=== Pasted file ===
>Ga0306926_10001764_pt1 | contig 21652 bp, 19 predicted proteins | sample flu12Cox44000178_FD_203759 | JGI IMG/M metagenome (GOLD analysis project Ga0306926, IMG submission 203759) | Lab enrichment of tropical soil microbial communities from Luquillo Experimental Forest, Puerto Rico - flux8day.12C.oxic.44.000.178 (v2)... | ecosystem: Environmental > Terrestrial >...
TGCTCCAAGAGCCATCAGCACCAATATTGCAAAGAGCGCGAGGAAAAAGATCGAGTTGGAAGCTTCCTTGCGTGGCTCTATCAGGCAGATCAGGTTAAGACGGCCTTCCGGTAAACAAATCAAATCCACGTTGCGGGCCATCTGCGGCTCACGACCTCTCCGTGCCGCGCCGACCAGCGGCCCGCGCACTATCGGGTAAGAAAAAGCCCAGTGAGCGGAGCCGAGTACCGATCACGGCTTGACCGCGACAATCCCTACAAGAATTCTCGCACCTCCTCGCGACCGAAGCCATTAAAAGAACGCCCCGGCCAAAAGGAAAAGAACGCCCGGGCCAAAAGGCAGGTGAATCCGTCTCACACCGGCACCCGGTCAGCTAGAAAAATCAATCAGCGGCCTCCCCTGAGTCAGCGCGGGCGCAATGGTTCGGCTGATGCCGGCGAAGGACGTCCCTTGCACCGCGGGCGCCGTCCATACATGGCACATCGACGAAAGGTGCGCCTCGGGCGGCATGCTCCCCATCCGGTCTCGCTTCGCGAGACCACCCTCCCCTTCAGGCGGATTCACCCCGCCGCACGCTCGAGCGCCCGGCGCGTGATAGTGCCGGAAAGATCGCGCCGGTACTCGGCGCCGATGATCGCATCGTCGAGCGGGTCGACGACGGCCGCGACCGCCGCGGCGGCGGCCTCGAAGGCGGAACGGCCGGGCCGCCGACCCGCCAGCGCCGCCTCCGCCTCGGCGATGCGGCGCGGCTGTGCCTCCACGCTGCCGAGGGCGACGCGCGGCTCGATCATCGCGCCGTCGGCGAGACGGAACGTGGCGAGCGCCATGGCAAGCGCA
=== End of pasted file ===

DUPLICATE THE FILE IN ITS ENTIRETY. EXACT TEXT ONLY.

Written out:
>Ga0306926_10001764_pt1 | contig 21652 bp, 19 predicted proteins | sample flu12Cox44000178_FD_203759 | JGI IMG/M metagenome (GOLD analysis project Ga0306926, IMG submission 203759) | Lab enrichment of tropical soil microbial communities from Luquillo Experimental Forest, Puerto Rico - flux8day.12C.oxic.44.000.178 (v2)... | ecosystem: Environmental > Terrestrial >...
TGCTCCAAGAGCCATCAGCACCAATATTGCAAAGAGCGCGAGGAAAAAGATCGAGTTGGAAGCTTCCTTGCGTGGCTCTATCAGGCAGATCAGGTTAAGACGGCCTTCCGGTAAACAAATCAAATCCACGTTGCGGGCCATCTGCGGCTCACGACCTCTCCGTGCCGCGCCGACCAGCGGCCCGCGCACTATCGGGTAAGAAAAAGCCCAGTGAGCGGAGCCGAGTACCGATCACGGCTTGACCGCGACAATCCCTACAAGAATTCTCGCACCTCCTCGCGACCGAAGCCATTAAAAGAACGCCCCGGCCAAAAGGAAAAGAACGCCCGGGCCAAAAGGCAGGTGAATCCGTCTCACACCGGCACCCGGTCAGCTAGAAAAATCAATCAGCGGCCTCCCCTGAGTCAGCGCGGGCGCAATGGTTCGGCTGATGCCGGCGAAGGACGTCCCTTGCACCGCGGGCGCCGTCCATACATGGCACATCGACGAAAGGTGCGCCTCGGGCGGCATGCTCCCCATCCGGTCTCGCTTCGCGAGACCACCCTCCCCTTCAGGCGGATTCACCCCGCCGCACGCTCGAGCGCCCGGCGCGTGATAGTGCCGGAAAGATCGCGCCGGTACTCGGCGCCGATGATCGCATCGTCGAGCGGGTCGACGACGGCCGCGACCGCCGCGGCGGCGGCCTCGAAGGCGGAACGGCCGGGCCGCCGACCCGCCAGCGCCGCCTCCGCCTCGGCGATGCGGCGCGGCTGTGCCTCCACGCTGCCGAGGGCGACGCGCGGCTCGATCATCGCGCCGTCGGCGAGACGGAACGTGGCGAGCGCCATGGCAAGCGCA